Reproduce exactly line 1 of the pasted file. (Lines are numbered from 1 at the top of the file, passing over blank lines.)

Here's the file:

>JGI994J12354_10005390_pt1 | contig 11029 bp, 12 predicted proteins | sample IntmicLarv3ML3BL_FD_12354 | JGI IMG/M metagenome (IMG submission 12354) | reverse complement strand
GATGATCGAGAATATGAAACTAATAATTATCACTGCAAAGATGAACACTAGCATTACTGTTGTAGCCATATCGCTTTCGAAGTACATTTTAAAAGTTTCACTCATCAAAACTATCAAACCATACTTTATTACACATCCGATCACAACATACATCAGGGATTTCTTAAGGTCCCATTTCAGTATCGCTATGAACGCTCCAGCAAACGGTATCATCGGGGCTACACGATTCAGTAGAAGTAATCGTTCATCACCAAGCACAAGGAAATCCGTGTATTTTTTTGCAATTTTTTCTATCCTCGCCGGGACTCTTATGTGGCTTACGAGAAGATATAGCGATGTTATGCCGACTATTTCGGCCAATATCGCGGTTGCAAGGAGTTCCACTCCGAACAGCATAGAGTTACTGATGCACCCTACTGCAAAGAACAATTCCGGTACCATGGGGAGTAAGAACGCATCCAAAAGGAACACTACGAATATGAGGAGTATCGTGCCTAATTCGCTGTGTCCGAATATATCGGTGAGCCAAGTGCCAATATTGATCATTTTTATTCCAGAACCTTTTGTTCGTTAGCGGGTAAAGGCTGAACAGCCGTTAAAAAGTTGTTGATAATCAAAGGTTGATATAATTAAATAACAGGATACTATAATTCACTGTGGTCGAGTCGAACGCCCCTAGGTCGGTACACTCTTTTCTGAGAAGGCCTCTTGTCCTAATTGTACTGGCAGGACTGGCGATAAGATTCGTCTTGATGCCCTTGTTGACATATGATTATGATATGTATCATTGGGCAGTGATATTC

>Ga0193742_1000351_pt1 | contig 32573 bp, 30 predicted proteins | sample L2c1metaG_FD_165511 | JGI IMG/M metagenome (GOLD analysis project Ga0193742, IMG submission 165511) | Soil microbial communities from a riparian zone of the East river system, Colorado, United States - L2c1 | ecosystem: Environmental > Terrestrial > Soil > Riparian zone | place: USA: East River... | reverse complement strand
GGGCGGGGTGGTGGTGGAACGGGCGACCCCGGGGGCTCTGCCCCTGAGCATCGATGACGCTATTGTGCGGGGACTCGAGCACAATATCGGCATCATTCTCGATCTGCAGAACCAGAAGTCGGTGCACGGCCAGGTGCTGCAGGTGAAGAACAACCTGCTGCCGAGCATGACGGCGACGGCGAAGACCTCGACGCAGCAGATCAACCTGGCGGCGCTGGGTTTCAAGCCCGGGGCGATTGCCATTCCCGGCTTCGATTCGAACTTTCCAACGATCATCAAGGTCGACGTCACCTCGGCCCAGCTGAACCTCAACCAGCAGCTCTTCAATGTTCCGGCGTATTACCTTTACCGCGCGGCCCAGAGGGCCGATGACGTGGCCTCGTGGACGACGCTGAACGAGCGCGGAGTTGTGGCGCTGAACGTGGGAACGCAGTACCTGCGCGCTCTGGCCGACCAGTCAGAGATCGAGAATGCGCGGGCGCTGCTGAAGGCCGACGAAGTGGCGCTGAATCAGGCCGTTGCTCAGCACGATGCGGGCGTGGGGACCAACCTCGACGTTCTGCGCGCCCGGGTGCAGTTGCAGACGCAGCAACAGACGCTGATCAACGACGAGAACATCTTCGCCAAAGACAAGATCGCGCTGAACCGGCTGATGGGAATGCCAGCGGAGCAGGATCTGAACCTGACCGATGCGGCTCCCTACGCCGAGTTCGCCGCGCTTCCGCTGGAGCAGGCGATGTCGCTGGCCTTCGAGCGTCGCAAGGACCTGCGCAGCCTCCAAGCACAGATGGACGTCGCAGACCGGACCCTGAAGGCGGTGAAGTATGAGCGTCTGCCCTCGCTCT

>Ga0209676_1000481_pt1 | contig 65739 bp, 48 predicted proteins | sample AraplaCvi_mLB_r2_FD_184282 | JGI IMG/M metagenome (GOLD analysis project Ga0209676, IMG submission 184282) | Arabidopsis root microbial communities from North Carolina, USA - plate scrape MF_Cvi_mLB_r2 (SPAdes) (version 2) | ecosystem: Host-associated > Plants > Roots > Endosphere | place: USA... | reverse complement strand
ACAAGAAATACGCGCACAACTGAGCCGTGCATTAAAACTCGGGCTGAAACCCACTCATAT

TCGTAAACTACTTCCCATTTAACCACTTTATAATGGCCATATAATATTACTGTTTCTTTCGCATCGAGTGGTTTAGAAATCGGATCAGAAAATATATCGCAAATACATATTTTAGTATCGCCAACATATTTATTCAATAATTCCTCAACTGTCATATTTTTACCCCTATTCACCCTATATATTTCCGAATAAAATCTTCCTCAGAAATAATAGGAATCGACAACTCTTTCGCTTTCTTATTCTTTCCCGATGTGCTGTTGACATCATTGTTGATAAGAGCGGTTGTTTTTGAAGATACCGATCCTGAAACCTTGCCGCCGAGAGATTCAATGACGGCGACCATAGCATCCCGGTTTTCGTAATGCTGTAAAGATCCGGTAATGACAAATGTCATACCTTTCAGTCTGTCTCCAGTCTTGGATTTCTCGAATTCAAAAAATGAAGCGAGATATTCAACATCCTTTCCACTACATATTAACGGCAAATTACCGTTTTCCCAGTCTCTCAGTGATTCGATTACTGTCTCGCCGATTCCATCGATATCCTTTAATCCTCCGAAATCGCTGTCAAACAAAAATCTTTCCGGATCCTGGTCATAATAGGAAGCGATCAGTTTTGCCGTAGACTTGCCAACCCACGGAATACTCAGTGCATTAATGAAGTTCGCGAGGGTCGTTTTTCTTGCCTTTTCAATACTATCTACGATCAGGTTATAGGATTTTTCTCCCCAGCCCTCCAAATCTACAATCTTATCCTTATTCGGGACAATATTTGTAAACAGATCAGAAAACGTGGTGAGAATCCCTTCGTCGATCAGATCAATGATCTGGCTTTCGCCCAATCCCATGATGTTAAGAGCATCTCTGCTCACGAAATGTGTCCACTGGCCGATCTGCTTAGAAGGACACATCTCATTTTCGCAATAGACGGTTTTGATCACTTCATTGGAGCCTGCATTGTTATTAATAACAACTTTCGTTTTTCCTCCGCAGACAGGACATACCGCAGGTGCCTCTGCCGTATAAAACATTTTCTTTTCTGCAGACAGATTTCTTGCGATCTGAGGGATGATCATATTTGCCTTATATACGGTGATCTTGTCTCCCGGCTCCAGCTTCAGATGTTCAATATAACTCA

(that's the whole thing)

>JGI994J12354_10005390_pt1 | contig 11029 bp, 12 predicted proteins | sample IntmicLarv3ML3BL_FD_12354 | JGI IMG/M metagenome (IMG submission 12354) | reverse complement strand